Why Was It So Trendy to Hate the USSR? Soloviev Calls Out Hypocrisy of Hardcore Anti-Soviets
Karen Shakhnazarov, director, People's Artist of Russia: I believe we're exaggerating. Mr. Kikabidze said that he hated the USSR. Who cares? Mr. Kikabidze is a great singer and comedian, he's entitled to his own opinion. Today, a lot of Russian artists hate the USSR. I'll never forget us celebrating New Year in the Cinema House in 1991, the last year of the USSR. The hymn started to play. Menshov and I stood up, six other people did the same the rest of the audience remained seated. And the USSR hadn't even collapsed yet. I'm sure those who remained seated are mostly in good health and treat the USSR the way Kikabidze does. In my opinion, it was Russia that spread anti-Sovietism to the republics. Russia was the stalwart of anti-Sovietism in the 90's. We were destroying everything that reminded of the USSR. The trend still exists. It's not that cool nowadays so many people who agree with Vakhtang Kikabidze won't share their opinion. Some might still mutter something while drunk. So speaking about anti-Sovietism I wouldn't say it's a big deal. The situation's pretty clear. It's obvious that the USSR made an enormous contribution to the development of the national republics. Prior to the USSR, there had been no culture at all. They built theaters, they built… Come on, Boris, let me finish.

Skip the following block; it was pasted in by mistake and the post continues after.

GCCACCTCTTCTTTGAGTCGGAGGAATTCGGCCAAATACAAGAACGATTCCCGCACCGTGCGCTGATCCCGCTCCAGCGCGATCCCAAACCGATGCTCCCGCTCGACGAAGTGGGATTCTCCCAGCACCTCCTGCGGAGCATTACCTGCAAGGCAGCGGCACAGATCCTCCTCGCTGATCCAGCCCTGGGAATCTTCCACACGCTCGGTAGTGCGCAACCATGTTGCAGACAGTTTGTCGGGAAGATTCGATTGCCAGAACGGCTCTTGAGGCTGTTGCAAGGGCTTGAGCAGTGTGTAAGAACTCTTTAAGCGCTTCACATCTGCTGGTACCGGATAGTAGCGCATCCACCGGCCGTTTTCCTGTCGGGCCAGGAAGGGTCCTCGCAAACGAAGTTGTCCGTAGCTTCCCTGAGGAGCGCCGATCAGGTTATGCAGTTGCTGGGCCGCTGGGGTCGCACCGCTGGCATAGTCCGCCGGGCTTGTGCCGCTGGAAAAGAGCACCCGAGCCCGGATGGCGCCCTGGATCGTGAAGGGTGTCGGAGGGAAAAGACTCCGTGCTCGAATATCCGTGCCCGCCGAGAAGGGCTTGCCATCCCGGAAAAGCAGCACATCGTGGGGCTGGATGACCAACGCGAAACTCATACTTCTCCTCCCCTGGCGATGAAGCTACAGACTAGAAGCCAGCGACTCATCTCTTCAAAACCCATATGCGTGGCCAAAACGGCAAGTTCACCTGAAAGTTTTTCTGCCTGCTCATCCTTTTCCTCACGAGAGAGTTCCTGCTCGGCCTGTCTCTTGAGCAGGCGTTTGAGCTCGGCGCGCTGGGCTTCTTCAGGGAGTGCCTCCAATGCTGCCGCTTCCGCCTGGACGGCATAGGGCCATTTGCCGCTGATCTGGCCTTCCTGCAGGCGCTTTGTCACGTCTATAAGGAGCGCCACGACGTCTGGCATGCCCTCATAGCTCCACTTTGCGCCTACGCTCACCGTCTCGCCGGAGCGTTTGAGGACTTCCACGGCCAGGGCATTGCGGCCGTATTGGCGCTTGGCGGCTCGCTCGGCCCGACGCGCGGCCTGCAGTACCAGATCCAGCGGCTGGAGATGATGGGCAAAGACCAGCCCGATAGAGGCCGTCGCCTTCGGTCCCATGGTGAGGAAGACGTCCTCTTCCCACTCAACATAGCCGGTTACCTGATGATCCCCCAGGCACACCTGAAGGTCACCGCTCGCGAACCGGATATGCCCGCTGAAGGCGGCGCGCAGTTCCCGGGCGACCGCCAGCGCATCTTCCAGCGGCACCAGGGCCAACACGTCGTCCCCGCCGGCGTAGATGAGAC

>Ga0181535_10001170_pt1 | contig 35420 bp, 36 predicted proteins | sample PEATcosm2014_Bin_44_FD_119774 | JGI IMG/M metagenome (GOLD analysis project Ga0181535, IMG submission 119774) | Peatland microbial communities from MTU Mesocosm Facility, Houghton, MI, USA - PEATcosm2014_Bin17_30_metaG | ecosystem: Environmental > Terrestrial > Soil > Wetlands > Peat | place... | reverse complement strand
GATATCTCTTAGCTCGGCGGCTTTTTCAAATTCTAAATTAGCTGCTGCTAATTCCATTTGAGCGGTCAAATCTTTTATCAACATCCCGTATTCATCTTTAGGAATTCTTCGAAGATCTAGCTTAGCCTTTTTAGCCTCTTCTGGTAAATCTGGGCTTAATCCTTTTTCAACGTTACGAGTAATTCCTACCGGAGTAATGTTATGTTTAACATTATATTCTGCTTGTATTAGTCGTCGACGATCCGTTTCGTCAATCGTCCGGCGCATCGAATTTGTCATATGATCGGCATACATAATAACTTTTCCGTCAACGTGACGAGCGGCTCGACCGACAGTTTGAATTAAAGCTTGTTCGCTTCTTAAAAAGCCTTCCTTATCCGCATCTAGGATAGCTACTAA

— What about Etchmiadzin in Armenia?
— Please, wait. I'm not done talking.
— Armenian culture is more ancient than ours.
— What about famous Armenian cinema?
— Every republic had movie studios. Each republic had its own studio. Each republic got its own opera theater. There had been none. And philharmonic halls. Come on!
— Cinema is not the only art form.
— And Etchmiadzin isn't about art at all.
— What is it about then?
— Gentlemen, please, stop interrupting me! On the other hand, unfortunately, it turned out that nobody cared about the national culture. They didn't need it. They aren't crying about it now. Lena says they lost it. Yes, they did but they don't seem to care much. Latvians go to Ireland, Ukrainians… Nobody seems to mind it. But why does anti-Sovietism live and prosper? Why would you argue about that? There was a country its achievements are well-known, it's our history.
But why is anti-Sovietism so trendy? I believe it's a political issue. I believe the Soviet Union was the peak of the Russian-Eurasian civilization. It's the only period of the Russian history when Russia outdid the West both in terms of culture and technology. We were the first to test an airplane. The first civilian jet was built in the USSR. The first nuclear plant was built in the USSR. And, most importantly, our weapons were better than their Western analogues. It hadn't happened for a thousand years. Even now the USSR is a possible example of how Russia could be resurrected. They're openly trying to destroy it. Hillary Clinton used to say frankly: «We'll never let the USSR rise again.» It could be prevented by destroying the memory of the USSR primarily in Russia. Right now, it's being destroyed. And then we wonder why the Ukrainians demolish the Soviet monuments. It's no surprise. Russia's also been fighting with its Soviet past. I'm not saying that there were no dark spots in the history of the USSR. No history is spotless. And I'd like to remind you, Boris, that California and Texas belonged to Mexico. They were conquered by the US.